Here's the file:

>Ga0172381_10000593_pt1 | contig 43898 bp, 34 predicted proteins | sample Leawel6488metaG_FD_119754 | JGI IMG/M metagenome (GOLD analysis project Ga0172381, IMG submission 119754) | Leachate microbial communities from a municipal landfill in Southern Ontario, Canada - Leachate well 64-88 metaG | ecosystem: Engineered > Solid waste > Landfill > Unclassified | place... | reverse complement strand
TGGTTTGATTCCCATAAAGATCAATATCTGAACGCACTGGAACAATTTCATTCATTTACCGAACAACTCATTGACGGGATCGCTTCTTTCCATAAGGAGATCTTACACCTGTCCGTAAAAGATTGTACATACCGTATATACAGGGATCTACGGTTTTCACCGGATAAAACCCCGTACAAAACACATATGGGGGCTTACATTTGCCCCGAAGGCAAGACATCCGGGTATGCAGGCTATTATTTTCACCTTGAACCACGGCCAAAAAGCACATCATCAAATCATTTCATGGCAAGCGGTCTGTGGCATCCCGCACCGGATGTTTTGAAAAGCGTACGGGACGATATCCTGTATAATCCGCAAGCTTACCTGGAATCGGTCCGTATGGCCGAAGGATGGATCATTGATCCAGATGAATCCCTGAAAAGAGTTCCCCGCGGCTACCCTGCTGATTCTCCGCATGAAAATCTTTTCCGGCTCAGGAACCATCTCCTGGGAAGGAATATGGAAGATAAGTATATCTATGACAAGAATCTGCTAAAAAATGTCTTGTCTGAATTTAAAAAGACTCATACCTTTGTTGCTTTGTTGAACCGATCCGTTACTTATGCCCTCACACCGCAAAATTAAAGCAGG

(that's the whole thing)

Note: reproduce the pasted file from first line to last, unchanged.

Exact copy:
>Ga0172381_10000593_pt1 | contig 43898 bp, 34 predicted proteins | sample Leawel6488metaG_FD_119754 | JGI IMG/M metagenome (GOLD analysis project Ga0172381, IMG submission 119754) | Leachate microbial communities from a municipal landfill in Southern Ontario, Canada - Leachate well 64-88 metaG | ecosystem: Engineered > Solid waste > Landfill > Unclassified | place... | reverse complement strand
TGGTTTGATTCCCATAAAGATCAATATCTGAACGCACTGGAACAATTTCATTCATTTACCGAACAACTCATTGACGGGATCGCTTCTTTCCATAAGGAGATCTTACACCTGTCCGTAAAAGATTGTACATACCGTATATACAGGGATCTACGGTTTTCACCGGATAAAACCCCGTACAAAACACATATGGGGGCTTACATTTGCCCCGAAGGCAAGACATCCGGGTATGCAGGCTATTATTTTCACCTTGAACCACGGCCAAAAAGCACATCATCAAATCATTTCATGGCAAGCGGTCTGTGGCATCCCGCACCGGATGTTTTGAAAAGCGTACGGGACGATATCCTGTATAATCCGCAAGCTTACCTGGAATCGGTCCGTATGGCCGAAGGATGGATCATTGATCCAGATGAATCCCTGAAAAGAGTTCCCCGCGGCTACCCTGCTGATTCTCCGCATGAAAATCTTTTCCGGCTCAGGAACCATCTCCTGGGAAGGAATATGGAAGATAAGTATATCTATGACAAGAATCTGCTAAAAAATGTCTTGTCTGAATTTAAAAAGACTCATACCTTTGTTGCTTTGTTGAACCGATCCGTTACTTATGCCCTCACACCGCAAAATTAAAGCAGG